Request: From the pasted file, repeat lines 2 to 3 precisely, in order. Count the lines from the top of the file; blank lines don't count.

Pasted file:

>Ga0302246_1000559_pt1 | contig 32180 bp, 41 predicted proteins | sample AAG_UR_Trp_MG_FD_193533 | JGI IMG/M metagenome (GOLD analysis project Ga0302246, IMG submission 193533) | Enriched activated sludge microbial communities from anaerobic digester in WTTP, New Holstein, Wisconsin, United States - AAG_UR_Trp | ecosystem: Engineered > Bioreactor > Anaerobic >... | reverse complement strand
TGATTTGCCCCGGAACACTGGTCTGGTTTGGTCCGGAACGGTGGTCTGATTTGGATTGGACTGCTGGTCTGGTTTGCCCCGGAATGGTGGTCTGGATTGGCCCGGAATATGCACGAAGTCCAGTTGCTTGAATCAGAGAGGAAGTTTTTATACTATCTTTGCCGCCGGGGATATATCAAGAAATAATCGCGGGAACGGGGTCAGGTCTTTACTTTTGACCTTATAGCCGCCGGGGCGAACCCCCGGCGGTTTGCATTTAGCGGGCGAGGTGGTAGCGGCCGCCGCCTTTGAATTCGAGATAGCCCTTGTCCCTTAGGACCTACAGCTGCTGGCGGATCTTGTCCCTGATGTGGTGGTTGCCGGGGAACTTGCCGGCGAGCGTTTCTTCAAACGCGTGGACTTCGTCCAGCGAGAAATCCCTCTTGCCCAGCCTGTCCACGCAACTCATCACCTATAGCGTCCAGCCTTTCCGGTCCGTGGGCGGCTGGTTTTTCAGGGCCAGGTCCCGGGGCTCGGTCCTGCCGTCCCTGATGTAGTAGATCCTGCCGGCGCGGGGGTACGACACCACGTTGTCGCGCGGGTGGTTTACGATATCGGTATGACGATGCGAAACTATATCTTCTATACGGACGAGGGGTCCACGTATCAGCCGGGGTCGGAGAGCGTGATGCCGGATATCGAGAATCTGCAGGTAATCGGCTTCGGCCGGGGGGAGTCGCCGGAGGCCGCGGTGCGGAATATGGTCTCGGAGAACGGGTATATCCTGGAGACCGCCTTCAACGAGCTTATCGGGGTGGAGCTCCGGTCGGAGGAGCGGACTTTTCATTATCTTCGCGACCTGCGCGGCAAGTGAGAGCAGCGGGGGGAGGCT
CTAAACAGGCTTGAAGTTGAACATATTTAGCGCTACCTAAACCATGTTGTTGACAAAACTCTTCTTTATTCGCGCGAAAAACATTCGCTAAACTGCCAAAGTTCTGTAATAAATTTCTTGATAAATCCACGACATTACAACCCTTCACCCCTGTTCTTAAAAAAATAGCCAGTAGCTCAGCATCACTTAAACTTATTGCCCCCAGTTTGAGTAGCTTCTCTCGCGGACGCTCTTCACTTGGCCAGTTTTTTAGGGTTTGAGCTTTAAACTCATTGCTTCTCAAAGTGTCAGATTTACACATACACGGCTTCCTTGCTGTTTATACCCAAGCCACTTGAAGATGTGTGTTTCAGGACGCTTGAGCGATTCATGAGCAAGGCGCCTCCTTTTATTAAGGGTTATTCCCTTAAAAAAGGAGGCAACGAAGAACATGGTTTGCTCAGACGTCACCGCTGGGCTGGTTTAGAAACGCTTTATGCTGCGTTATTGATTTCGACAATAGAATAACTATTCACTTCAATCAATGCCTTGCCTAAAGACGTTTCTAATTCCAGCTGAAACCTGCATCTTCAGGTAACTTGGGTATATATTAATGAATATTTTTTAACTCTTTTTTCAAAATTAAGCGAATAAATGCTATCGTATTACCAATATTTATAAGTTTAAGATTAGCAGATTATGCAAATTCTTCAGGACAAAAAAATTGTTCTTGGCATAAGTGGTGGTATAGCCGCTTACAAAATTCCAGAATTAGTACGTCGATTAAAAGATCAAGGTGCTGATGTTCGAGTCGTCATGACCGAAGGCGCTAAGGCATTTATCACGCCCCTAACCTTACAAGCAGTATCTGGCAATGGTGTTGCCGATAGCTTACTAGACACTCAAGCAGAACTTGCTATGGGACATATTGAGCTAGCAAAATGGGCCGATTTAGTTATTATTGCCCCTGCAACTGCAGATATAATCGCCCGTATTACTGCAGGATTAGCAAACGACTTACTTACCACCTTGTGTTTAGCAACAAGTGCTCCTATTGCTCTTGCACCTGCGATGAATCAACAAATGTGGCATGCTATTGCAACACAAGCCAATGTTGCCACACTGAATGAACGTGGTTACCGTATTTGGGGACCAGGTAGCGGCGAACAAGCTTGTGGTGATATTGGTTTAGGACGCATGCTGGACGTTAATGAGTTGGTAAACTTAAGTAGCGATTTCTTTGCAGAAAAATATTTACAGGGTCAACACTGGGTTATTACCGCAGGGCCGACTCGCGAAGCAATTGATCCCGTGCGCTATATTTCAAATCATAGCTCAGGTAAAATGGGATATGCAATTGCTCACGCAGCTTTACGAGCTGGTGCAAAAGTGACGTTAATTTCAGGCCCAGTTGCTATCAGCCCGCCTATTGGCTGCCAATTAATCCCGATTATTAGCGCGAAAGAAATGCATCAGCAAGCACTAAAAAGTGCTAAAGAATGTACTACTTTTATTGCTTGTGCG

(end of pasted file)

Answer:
TGATTTGCCCCGGAACACTGGTCTGGTTTGGTCCGGAACGGTGGTCTGATTTGGATTGGACTGCTGGTCTGGTTTGCCCCGGAATGGTGGTCTGGATTGGCCCGGAATATGCACGAAGTCCAGTTGCTTGAATCAGAGAGGAAGTTTTTATACTATCTTTGCCGCCGGGGATATATCAAGAAATAATCGCGGGAACGGGGTCAGGTCTTTACTTTTGACCTTATAGCCGCCGGGGCGAACCCCCGGCGGTTTGCATTTAGCGGGCGAGGTGGTAGCGGCCGCCGCCTTTGAATTCGAGATAGCCCTTGTCCCTTAGGACCTACAGCTGCTGGCGGATCTTGTCCCTGATGTGGTGGTTGCCGGGGAACTTGCCGGCGAGCGTTTCTTCAAACGCGTGGACTTCGTCCAGCGAGAAATCCCTCTTGCCCAGCCTGTCCACGCAACTCATCACCTATAGCGTCCAGCCTTTCCGGTCCGTGGGCGGCTGGTTTTTCAGGGCCAGGTCCCGGGGCTCGGTCCTGCCGTCCCTGATGTAGTAGATCCTGCCGGCGCGGGGGTACGACACCACGTTGTCGCGCGGGTGGTTTACGATATCGGTATGACGATGCGAAACTATATCTTCTATACGGACGAGGGGTCCACGTATCAGCCGGGGTCGGAGAGCGTGATGCCGGATATCGAGAATCTGCAGGTAATCGGCTTCGGCCGGGGGGAGTCGCCGGAGGCCGCGGTGCGGAATATGGTCTCGGAGAACGGGTATATCCTGGAGACCGCCTTCAACGAGCTTATCGGGGTGGAGCTCCGGTCGGAGGAGCGGACTTTTCATTATCTTCGCGACCTGCGCGGCAAGTGAGAGCAGCGGGGGGAGGCT
CTAAACAGGCTTGAAGTTGAACATATTTAGCGCTACCTAAACCATGTTGTTGACAAAACTCTTCTTTATTCGCGCGAAAAACATTCGCTAAACTGCCAAAGTTCTGTAATAAATTTCTTGATAAATCCACGACATTACAACCCTTCACCCCTGTTCTTAAAAAAATAGCCAGTAGCTCAGCATCACTTAAACTTATTGCCCCCAGTTTGAGTAGCTTCTCTCGCGGACGCTCTTCACTTGGCCAGTTTTTTAGGGTTTGAGCTTTAAACTCATTGCTTCTCAAAGTGTCAGATTTACACATACACGGCTTCCTTGCTGTTTATACCCAAGCCACTTGAAGATGTGTGTTTCAGGACGCTTGAGCGATTCATGAGCAAGGCGCCTCCTTTTATTAAGGGTTATTCCCTTAAAAAAGGAGGCAACGAAGAACATGGTTTGCTCAGACGTCACCGCTGGGCTGGTTTAGAAACGCTTTATGCTGCGTTATTGATTTCGACAATAGAATAACTATTCACTTCAATCAATGCCTTGCCTAAAGACGTTTCTAATTCCAGCTGAAACCTGCATCTTCAGGTAACTTGGGTATATATTAATGAATATTTTTTAACTCTTTTTTCAAAATTAAGCGAATAAATGCTATCGTATTACCAATATTTATAAGTTTAAGATTAGCAGATTATGCAAATTCTTCAGGACAAAAAAATTGTTCTTGGCATAAGTGGTGGTATAGCCGCTTACAAAATTCCAGAATTAGTACGTCGATTAAAAGATCAAGGTGCTGATGTTCGAGTCGTCATGACCGAAGGCGCTAAGGCATTTATCACGCCCCTAACCTTACAAGCAGTATCTGGCAATGGTGTTGCCGATAGCTTACTAGACACTCAAGCAGAACTTGCTATGGGACATATTGAGCTAGCAAAATGGGCCGATTTAGTTATTATTGCCCCTGCAACTGCAGATATAATCGCCCGTATTACTGCAGGATTAGCAAACGACTTACTTACCACCTTGTGTTTAGCAACAAGTGCTCCTATTGCTCTTGCACCTGCGATGAATCAACAAATGTGGCATGCTATTGCAACACAAGCCAATGTTGCCACACTGAATGAACGTGGTTACCGTATTTGGGGACCAGGTAGCGGCGAACAAGCTTGTGGTGATATTGGTTTAGGACGCATGCTGGACGTTAATGAGTTGGTAAACTTAAGTAGCGATTTCTTTGCAGAAAAATATTTACAGGGTCAACACTGGGTTATTACCGCAGGGCCGACTCGCGAAGCAATTGATCCCGTGCGCTATATTTCAAATCATAGCTCAGGTAAAATGGGATATGCAATTGCTCACGCAGCTTTACGAGCTGGTGCAAAAGTGACGTTAATTTCAGGCCCAGTTGCTATCAGCCCGCCTATTGGCTGCCAATTAATCCCGATTATTAGCGCGAAAGAAATGCATCAGCAAGCACTAAAAAGTGCTAAAGAATGTACTACTTTTATTGCTTGTGCG